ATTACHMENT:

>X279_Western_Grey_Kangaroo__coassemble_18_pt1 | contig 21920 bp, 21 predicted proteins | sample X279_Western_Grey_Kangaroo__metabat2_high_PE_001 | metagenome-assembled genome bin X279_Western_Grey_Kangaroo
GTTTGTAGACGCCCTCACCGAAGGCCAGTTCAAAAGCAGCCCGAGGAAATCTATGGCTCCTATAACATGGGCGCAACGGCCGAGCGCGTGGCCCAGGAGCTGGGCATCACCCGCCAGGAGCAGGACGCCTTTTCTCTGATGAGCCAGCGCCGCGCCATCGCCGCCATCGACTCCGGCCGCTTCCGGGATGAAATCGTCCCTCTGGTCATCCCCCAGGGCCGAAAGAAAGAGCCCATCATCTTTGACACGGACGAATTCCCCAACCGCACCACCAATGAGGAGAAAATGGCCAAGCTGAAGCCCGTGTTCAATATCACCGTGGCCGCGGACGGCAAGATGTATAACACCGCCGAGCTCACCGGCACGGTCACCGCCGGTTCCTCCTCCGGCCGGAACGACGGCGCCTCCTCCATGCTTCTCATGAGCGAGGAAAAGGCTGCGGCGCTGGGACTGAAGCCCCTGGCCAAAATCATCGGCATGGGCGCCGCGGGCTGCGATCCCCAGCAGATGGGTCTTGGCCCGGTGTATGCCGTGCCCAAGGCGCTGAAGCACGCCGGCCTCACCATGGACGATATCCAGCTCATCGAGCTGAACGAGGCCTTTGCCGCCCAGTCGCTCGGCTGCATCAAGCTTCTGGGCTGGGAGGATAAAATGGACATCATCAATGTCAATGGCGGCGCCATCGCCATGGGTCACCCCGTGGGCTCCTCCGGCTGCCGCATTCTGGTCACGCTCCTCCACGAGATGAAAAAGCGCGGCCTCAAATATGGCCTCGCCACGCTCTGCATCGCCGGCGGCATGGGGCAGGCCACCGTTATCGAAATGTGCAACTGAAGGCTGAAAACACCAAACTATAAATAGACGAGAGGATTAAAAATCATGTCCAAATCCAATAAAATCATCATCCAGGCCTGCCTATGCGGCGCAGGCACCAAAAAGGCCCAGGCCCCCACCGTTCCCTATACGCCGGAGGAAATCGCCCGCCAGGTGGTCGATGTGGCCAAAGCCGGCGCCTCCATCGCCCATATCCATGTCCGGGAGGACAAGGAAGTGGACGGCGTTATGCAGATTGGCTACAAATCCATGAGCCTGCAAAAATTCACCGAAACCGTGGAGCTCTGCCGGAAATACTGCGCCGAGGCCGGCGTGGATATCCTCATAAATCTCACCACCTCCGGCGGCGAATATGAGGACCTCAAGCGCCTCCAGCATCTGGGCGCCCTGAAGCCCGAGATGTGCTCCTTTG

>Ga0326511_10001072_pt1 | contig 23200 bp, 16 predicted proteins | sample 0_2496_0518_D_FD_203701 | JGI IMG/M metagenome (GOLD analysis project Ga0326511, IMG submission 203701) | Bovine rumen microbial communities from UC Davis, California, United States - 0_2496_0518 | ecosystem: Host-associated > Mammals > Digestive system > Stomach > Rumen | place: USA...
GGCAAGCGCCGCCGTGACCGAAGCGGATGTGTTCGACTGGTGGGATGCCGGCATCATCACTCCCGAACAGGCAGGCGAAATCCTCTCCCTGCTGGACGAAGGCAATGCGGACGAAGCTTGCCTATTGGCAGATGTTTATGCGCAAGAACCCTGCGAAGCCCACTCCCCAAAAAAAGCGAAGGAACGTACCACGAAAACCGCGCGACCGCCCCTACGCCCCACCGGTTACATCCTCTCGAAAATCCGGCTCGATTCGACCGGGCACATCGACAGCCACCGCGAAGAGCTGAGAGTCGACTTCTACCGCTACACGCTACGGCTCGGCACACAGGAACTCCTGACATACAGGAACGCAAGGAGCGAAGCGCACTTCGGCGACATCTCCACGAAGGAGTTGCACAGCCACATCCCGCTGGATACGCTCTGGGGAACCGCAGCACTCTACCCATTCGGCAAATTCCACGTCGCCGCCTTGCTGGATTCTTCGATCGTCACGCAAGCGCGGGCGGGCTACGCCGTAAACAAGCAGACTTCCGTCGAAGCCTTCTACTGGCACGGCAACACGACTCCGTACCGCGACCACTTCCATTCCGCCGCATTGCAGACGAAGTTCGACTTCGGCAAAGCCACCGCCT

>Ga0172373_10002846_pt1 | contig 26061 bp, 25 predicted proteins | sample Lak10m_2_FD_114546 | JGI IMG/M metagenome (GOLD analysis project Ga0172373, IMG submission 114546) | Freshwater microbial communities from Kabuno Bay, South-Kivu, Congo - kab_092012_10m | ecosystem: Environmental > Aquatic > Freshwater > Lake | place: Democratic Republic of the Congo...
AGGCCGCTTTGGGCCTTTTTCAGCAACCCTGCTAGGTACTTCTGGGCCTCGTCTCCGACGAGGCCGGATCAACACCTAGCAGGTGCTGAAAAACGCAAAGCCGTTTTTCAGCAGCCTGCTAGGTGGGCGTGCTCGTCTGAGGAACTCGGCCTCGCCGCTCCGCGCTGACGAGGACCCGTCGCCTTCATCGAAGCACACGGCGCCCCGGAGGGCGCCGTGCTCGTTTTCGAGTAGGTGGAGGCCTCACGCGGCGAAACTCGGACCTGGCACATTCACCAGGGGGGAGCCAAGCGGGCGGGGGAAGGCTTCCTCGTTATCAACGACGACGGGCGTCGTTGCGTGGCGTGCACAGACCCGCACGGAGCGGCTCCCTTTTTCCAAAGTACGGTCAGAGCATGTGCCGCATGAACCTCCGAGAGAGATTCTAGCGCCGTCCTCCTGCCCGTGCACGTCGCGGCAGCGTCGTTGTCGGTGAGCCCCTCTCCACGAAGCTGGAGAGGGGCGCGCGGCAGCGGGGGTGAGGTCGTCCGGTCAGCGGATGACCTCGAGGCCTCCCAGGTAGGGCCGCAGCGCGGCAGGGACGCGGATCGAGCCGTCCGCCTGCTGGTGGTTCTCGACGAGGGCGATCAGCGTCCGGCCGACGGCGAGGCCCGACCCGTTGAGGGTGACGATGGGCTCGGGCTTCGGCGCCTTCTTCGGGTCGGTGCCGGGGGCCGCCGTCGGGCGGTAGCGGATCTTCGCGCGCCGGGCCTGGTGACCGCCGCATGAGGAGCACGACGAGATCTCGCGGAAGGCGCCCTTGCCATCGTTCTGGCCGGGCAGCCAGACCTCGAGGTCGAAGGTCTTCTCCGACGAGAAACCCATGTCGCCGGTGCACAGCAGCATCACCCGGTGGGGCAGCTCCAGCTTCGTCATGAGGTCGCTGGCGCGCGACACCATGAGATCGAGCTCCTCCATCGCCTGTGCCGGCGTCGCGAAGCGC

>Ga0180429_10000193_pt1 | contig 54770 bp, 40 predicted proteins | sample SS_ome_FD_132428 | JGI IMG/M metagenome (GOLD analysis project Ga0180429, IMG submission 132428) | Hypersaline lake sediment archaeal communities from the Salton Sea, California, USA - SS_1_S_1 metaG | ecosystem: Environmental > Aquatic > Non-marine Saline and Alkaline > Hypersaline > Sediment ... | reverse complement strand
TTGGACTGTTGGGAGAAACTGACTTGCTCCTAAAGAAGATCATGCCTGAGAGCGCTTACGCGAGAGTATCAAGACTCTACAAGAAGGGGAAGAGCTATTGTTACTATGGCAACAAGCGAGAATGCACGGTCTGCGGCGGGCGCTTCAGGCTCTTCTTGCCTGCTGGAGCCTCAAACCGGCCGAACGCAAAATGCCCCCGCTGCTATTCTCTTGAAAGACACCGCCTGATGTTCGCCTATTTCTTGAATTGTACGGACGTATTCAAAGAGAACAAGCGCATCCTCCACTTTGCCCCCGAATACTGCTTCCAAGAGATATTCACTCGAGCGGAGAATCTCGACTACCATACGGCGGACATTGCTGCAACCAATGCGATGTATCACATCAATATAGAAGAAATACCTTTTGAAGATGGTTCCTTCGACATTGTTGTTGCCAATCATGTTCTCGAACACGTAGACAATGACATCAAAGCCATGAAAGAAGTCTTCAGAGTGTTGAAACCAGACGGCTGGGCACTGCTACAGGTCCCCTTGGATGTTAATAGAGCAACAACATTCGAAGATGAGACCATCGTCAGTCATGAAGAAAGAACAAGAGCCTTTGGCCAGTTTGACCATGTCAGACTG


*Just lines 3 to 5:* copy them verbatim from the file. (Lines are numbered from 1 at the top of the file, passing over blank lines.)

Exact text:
>Ga0326511_10001072_pt1 | contig 23200 bp, 16 predicted proteins | sample 0_2496_0518_D_FD_203701 | JGI IMG/M metagenome (GOLD analysis project Ga0326511, IMG submission 203701) | Bovine rumen microbial communities from UC Davis, California, United States - 0_2496_0518 | ecosystem: Host-associated > Mammals > Digestive system > Stomach > Rumen | place: USA...
GGCAAGCGCCGCCGTGACCGAAGCGGATGTGTTCGACTGGTGGGATGCCGGCATCATCACTCCCGAACAGGCAGGCGAAATCCTCTCCCTGCTGGACGAAGGCAATGCGGACGAAGCTTGCCTATTGGCAGATGTTTATGCGCAAGAACCCTGCGAAGCCCACTCCCCAAAAAAAGCGAAGGAACGTACCACGAAAACCGCGCGACCGCCCCTACGCCCCACCGGTTACATCCTCTCGAAAATCCGGCTCGATTCGACCGGGCACATCGACAGCCACCGCGAAGAGCTGAGAGTCGACTTCTACCGCTACACGCTACGGCTCGGCACACAGGAACTCCTGACATACAGGAACGCAAGGAGCGAAGCGCACTTCGGCGACATCTCCACGAAGGAGTTGCACAGCCACATCCCGCTGGATACGCTCTGGGGAACCGCAGCACTCTACCCATTCGGCAAATTCCACGTCGCCGCCTTGCTGGATTCTTCGATCGTCACGCAAGCGCGGGCGGGCTACGCCGTAAACAAGCAGACTTCCGTCGAAGCCTTCTACTGGCACGGCAACACGACTCCGTACCGCGACCACTTCCATTCCGCCGCATTGCAGACGAAGTTCGACTTCGGCAAAGCCACCGCCT

>Ga0172373_10002846_pt1 | contig 26061 bp, 25 predicted proteins | sample Lak10m_2_FD_114546 | JGI IMG/M metagenome (GOLD analysis project Ga0172373, IMG submission 114546) | Freshwater microbial communities from Kabuno Bay, South-Kivu, Congo - kab_092012_10m | ecosystem: Environmental > Aquatic > Freshwater > Lake | place: Democratic Republic of the Congo...